The remainder of the first third of the novel touches on key moments in Tess’ childhood, most notably an encounter which renders her unable to speak for several months. We follow Tess as she moves to boarding school and then to Dublin where she trains as a nurse. During her time as a nurse, she is kind and polite to her colleagues but retreats into the shadows wherever possible:

She goes to the cinema with a girl from Cork, but mostly avoids social gatherings and nights out. The shyness she feels among others, and the terrible need to fit in, cause her such anxiety that when the evening arrives the prospect of going among people renders her immobile, disabled, sometimes physically sick. Whenever possible, she opts for night duty, the low lights and the hush of the ward offering the closest thing to solitude available in a working life. (pg. 52)

By this stage in Tess’ life her beloved sister, Claire, has moved to New York. Each time Tess returns to Easterfield, the family home, she notices the changes: Mike Connolly has moved on, too old and ill to tend the farm any longer; the family’s dog has passed away; her younger brother, Oliver, has grown up. Tess realises there is little left for her in Ireland, so she decides to follow in Claire’s footsteps by moving to America. (By now we are in the early 1960s.)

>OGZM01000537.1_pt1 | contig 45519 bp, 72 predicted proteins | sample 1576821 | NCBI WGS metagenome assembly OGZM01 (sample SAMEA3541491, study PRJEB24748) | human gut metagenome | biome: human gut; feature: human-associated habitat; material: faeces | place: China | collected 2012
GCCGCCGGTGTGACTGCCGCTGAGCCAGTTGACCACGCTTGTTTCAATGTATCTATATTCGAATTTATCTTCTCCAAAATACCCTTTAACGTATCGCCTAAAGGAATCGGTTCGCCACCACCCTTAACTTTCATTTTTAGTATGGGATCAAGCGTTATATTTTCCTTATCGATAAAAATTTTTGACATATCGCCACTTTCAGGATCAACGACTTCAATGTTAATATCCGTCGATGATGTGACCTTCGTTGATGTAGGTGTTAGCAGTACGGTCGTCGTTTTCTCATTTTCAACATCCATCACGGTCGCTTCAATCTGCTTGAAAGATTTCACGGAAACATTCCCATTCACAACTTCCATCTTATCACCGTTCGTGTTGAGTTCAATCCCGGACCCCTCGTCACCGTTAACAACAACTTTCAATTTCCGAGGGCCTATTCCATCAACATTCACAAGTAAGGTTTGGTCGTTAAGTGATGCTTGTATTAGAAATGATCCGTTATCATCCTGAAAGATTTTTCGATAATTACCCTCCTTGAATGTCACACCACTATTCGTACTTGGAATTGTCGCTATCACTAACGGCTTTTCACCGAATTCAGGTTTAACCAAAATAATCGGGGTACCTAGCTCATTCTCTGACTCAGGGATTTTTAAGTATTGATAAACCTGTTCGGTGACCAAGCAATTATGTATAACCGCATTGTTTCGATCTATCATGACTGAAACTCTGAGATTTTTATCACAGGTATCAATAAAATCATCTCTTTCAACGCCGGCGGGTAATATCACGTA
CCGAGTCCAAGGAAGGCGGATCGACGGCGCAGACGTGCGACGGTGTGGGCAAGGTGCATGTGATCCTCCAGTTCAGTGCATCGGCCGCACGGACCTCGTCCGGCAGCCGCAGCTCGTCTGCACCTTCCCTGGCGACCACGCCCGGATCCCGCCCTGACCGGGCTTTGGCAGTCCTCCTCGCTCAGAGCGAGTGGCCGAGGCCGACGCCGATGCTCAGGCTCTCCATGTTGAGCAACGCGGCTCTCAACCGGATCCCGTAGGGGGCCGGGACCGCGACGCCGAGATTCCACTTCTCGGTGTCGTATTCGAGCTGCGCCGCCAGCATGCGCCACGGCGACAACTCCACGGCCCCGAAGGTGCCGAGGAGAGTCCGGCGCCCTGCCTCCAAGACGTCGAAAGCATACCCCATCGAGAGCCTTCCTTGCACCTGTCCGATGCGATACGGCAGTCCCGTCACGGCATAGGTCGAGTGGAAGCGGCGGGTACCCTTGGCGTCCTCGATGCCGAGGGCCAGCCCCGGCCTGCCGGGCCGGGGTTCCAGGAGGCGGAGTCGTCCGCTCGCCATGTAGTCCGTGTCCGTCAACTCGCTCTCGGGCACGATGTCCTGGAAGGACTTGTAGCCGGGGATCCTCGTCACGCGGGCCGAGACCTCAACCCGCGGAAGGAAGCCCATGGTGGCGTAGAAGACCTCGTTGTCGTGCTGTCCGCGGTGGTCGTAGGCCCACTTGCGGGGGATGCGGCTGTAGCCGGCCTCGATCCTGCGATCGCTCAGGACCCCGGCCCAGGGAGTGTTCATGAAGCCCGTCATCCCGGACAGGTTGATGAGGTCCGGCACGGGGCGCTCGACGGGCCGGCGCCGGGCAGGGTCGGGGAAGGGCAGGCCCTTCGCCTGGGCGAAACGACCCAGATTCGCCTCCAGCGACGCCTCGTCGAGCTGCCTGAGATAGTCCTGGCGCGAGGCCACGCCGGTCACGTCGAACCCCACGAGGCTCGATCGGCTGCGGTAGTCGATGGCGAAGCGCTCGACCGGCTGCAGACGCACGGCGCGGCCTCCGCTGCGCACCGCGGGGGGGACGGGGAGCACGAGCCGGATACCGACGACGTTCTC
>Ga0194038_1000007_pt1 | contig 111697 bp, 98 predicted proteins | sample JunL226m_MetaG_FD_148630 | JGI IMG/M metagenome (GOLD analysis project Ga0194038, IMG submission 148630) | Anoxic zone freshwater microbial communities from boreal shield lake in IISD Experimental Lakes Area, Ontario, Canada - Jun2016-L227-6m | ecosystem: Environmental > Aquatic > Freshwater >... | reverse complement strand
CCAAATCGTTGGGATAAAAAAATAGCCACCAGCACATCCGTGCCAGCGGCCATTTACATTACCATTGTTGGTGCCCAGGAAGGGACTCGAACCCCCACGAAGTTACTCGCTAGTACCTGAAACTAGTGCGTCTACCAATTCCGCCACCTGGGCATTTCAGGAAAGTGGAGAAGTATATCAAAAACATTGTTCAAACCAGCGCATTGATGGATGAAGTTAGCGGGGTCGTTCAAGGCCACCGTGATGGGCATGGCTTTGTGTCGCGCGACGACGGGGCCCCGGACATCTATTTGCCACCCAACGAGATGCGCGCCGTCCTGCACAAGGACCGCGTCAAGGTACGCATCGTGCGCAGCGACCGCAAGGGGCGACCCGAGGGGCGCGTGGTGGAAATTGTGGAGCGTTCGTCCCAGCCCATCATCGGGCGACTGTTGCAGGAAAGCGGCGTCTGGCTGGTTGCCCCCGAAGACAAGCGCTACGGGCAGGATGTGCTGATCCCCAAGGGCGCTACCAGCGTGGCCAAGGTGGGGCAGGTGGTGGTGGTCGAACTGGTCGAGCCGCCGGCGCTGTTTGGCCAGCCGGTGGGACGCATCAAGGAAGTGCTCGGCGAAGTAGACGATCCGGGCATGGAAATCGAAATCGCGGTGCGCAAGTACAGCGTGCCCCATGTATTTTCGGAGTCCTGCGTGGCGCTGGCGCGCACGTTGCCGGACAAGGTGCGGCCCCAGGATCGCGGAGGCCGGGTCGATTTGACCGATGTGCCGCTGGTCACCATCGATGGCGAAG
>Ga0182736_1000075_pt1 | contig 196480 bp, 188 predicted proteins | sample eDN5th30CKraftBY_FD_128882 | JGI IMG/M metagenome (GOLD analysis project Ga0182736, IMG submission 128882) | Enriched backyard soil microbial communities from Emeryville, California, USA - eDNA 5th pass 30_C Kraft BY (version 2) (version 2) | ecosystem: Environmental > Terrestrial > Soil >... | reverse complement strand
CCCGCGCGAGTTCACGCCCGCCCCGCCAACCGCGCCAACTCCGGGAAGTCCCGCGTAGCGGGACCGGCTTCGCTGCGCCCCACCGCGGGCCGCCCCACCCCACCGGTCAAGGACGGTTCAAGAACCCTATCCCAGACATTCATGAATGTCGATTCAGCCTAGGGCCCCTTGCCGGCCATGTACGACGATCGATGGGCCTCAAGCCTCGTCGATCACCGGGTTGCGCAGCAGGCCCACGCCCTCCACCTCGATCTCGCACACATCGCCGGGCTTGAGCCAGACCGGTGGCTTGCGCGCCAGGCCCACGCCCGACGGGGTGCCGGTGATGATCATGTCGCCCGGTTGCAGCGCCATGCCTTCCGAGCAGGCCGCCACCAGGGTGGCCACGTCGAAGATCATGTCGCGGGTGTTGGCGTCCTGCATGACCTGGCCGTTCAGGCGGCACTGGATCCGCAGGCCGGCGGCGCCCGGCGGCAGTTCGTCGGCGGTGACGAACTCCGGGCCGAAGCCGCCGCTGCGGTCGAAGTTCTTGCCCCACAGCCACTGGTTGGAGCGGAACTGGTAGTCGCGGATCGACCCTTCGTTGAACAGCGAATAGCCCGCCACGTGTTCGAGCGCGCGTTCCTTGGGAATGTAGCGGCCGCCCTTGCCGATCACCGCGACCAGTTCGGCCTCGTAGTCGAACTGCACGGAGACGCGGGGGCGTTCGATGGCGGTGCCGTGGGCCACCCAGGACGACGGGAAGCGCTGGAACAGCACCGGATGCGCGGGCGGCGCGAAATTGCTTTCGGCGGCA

The remainder of the novel concerns itself with Tess’ life in New York. She moves in with her Aunt Molly and another boarder, Fritz. As the months pass, Tess begins to get accustomed to the rhythm of the city. She finds a nursing job at the hospital; she seeks solace in books. New York buzzes with vitality, but as Tess goes about her days the shadow of loneliness that has characterised her life continues to accompany her.

In time, Tess befriends another Irish nurse, Anne, and the two women rent an apartment together. When Tess joins her flatmate on a picnic, she meets a young Irish lawyer named David. He reminds Tess of a quieter, brighter version of her brother, Oliver, and for the first time in her adult life she feels the pull of attraction:

She was aware of every breath, the flex of every muscle, where his eyes fell, his hands. To be this watchful, this attuned to a man, a stranger, excited and confused her. (pg.71)

Tess longs to see David again. We get a sense that she is wrestling with the uncertainty of these strange new feelings, torn between the possibility of love and a natural tendency to withdraw.